# improving rolls of a die

##### Baruch MFE Faculty
Two players alternately roll an n-sided fair die. The player who fails to improve upon the previous roll loses. What is the probability that the first player wins?

#### TATW

50%, she either wins or not.

#### amanda.jayne

(\frac{\sum_{i=1}^n i}{n^2})

(\frac{\sum_{i=1}^n i}{n^2})
That formula works for n=2. But the game can go on more than 2 rolls. This one works for n <= 6:

(\frac{79n^4+10n^3+5n^2+50n-24}{120n^4})

but I don't see a pattern for the general solution.

#### Byron

We need to find Pn. If the first player rolls k on the first die, the second player's probability of winning becomes Pn-k.....

Pn = (1/n) { (1 - Pn-1) + (1 - Pn-2) + (1 - Pn-3)..... }

That formula works for n=2. But the game can go on more than 2 rolls. This one works for n <= 6:

(\frac{79n^4+10n^3+5n^2+50n-24}{120n^4})

but I don't see a pattern for the general solution.

#### amanda.jayne

The player who fails to improve upon the previous roll loses.

The way I read this, there can only be one round - a tie by the second player results in a loss as does every roll that is lower. The only alternative is when player 2 outright wins - binary event. Unless I'm misinterpreting?

#### ferdowsi

I'm not sure it can be reduced, but I think it is:
sum of p(i)-p(i+1), where i is an odd number <= to n, and p(i) = nCi / n^i.

p(i) represents the probability that there have been i successful rolls.

#### aaronhotchner

The way I read this, there can only be one round - a tie by the second player results in a loss as does every roll that is lower. The only alternative is when player 2 outright wins - binary event. Unless I'm misinterpreting?

I think you are reading it wrong. My manual solution for n = 3 matches Brad Warren's formula (19/27), and it has 6 possible scenarios:

Player 1 rolls a 3. Player 2 cannot beat a 3, so player 1 wins.
Player 1 rolls a 2. Player 2 can roll a 1 or 2 and lose, or roll a 3 to win, since player 1 cannot beat a 3.
Player 1 rolls a 1. Player 2 loses if he rolls a 1, and wins if he rolls a 3. If player 2 rolls a 2, player 1 rolls again. Player 1 will lose on 1 or 2, and will win on 3.

The same reasoning can obviously be expanded for any n, but I haven't modeled it with any generality. Theoretically there can be n "rounds" to a game, which would only occur if player 1 rolls 1, followed by player 2 rolling 2, then player 1 rolling 3, and so on.

#### pruse

The number of increasing sequences of elements of (\{1, ..., n\}) of length (k) and ending in (m) is (\binom{m-1}{k-1}) (pick the (k-1) elements less than (m) from (\{1, ..., m-1\}) and there's a unique way to order them). There are (m) ways in which the following roll won't improve on the last one. The probability of this scenario is then (\frac{1}{n^{k+1}}\binom{m-1}{k-1}m=\frac{k}{n^{k+1}}\binom{m}{k}).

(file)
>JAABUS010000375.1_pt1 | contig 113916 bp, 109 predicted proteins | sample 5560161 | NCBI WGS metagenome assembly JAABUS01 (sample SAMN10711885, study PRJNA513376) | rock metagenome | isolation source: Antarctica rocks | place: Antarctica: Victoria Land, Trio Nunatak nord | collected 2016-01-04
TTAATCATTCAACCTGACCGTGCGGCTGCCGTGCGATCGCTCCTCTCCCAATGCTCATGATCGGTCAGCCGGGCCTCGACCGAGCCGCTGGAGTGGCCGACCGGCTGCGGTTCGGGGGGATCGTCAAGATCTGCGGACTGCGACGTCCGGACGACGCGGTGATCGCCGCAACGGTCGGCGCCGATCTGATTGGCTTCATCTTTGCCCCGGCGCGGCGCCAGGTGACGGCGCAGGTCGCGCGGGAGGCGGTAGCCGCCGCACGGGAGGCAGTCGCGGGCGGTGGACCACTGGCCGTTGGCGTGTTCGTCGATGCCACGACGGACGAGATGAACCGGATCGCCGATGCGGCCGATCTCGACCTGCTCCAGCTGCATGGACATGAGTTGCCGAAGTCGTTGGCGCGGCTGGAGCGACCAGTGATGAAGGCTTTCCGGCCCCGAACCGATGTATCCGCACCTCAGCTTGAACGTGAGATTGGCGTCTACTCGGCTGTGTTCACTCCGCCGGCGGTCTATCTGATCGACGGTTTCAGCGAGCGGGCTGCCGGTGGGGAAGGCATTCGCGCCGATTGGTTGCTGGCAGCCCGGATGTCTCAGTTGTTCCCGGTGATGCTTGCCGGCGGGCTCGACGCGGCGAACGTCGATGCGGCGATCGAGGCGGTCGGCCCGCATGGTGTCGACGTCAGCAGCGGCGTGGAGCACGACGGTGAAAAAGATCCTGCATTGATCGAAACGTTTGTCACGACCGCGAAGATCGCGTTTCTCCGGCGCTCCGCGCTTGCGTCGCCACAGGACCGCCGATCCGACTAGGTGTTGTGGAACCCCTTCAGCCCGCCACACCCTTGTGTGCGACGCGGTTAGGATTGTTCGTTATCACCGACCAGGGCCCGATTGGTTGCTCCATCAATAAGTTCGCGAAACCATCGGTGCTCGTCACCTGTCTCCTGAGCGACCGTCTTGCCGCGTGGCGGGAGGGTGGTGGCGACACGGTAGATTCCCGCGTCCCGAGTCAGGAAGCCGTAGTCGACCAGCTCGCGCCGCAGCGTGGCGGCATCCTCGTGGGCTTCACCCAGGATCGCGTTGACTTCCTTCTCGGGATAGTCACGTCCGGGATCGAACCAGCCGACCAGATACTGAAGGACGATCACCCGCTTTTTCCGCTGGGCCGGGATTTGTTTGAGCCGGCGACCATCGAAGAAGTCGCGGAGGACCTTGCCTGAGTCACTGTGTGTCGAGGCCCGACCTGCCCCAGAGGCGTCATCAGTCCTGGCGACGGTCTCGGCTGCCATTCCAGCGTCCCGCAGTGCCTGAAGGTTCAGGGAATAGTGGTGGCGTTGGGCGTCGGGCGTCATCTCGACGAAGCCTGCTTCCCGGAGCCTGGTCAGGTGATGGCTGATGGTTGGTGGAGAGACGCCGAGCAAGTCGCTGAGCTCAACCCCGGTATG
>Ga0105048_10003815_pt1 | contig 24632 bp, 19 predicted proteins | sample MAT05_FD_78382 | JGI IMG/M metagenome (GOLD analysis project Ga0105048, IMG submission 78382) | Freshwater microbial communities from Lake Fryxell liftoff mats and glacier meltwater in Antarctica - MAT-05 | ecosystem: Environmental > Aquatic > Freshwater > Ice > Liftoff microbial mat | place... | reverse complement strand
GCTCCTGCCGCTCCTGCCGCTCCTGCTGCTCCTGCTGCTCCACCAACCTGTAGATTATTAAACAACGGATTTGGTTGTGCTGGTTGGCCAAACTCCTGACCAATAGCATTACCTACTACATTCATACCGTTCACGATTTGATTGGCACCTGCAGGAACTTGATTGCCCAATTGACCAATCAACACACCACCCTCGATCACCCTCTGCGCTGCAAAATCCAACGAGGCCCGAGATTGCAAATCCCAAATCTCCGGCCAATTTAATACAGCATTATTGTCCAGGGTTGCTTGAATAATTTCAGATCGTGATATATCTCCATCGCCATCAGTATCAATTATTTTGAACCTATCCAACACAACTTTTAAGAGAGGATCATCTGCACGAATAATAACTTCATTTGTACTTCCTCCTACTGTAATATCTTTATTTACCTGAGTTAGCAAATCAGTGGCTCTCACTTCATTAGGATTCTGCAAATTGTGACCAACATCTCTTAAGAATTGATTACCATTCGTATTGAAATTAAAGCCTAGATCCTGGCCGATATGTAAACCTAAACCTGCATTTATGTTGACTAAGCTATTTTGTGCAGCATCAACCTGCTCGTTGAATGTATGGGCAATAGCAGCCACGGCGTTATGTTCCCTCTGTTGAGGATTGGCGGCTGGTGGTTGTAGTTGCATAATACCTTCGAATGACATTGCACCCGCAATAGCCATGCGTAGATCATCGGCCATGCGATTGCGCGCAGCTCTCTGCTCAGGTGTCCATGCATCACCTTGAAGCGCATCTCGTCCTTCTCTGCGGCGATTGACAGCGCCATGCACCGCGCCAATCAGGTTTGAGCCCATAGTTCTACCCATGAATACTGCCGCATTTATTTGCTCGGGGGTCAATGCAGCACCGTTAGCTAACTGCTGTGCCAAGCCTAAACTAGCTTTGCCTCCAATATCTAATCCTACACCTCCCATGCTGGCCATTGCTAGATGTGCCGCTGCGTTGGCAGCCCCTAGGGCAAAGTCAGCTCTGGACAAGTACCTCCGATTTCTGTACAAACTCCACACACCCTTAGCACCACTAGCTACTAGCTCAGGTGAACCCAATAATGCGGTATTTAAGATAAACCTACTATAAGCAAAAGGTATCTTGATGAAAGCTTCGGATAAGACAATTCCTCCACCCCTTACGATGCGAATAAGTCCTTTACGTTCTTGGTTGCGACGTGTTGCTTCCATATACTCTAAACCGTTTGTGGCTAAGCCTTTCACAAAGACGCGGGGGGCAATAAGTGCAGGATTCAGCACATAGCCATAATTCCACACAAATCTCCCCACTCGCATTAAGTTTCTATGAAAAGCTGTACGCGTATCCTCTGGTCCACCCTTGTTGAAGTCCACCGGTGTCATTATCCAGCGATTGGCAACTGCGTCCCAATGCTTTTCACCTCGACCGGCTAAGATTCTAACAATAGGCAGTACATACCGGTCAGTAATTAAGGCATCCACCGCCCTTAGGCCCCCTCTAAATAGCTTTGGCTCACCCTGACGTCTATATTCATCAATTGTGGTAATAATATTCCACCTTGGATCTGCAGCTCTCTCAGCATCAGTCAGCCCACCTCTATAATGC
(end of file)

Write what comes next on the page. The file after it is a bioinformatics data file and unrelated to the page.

The desired probability is then (\sum_{m=1}^n m\sum_{k \text{ odd}} \frac{1}{n^{k+1}}\binom{m-1}{k-1}).

To compute the inner sum, we write it as (\frac{1}{n^2}\sum_{k \text{ odd}} \frac{1}{n^{k-1}}\binom{m-1}{k-1}=\frac{1}{2n^2}\left[\large(1+\frac{1}{n}\right)^{m-1}+\large(1-\frac{1}{n}\right)^{m-1}\right]).

The probability then becomes

(\frac{1}{2n^2}\sum_{m=1}^n\left[m\large(1+\frac{1}{n}\right)^{m-1}+m\large(1-\frac{1}{n}\right)^{m-1}\right]).

To compute the latter two sums, note that they are both of the form (\sum_{m=1}^n mx^{m-1}), which is the derivative of (\sum_{m=1}^n x^m = \frac{x^{n+1}-x}{x-1}).

Edit: Changed the sign and included the 2, as per Brad's correction.

The number of increasing sequences of elements of (\{1, ..., n\}) of length (k) and ending in (m) is (\binom{m-1}{k-1}) (pick the (k-1) elements less than (m) from (\{1, ..., m-1\}) and there's a unique way to order them). There are (m) ways in which the following roll won't improve on the last one. The probability of this scenario is then (\frac{1}{n^{k+1}}\binom{m-1}{k-1}m=\frac{k}{n^{k+1}}\binom{m}{k}).

The desired probability is then (\sum_{m=1}^n m\sum_{k \text{ odd}} \frac{1}{n^{k+1}}\binom{m-1}{k-1}).

To compute the inner sum, we write it as (\frac{1}{n^2}\sum_{k \text{ odd}} \frac{1}{n^{k-1}}\binom{m-1}{k-1}=\frac{1}{n^2}\left[\large(1+\frac{1}{n}\right)^{m-1}-\large(1-\frac{1}{n}\right)^{m-1}\right]).

The probability then becomes

(\frac{1}{n^2}\sum_{m=1}^n\left[m\large(1+\frac{1}{n}\right)^{m-1}-m\large(1-\frac{1}{n}\right)^{m-1}\right]).

To compute the latter two sums, note that they are both of the form (\sum_{m=1}^n mx^{m-1}), which is the derivative of (\sum_{m=1}^n x^m = \frac{x^{n+1}-x}{x-1}).

I like your solution. But to get the odd k terms (for Player 1 winning), you should actually add the binomial powers, and then we need to divide by a factor of 2. The probability should be,

(\frac{1}{2n^2}\sum_{m=1}^{n}{\left[m\large(1+\frac{1}{n}\right)^{m-1}+m\large(1-\frac{1}{n}\right)^{m-1}\right]}=1-\large(1-\frac{1}{n}\right)^n)

#### pruse

You're right, of course. Thanks.

Now, given how simple the final formula is, there has got to be a prettier solution...

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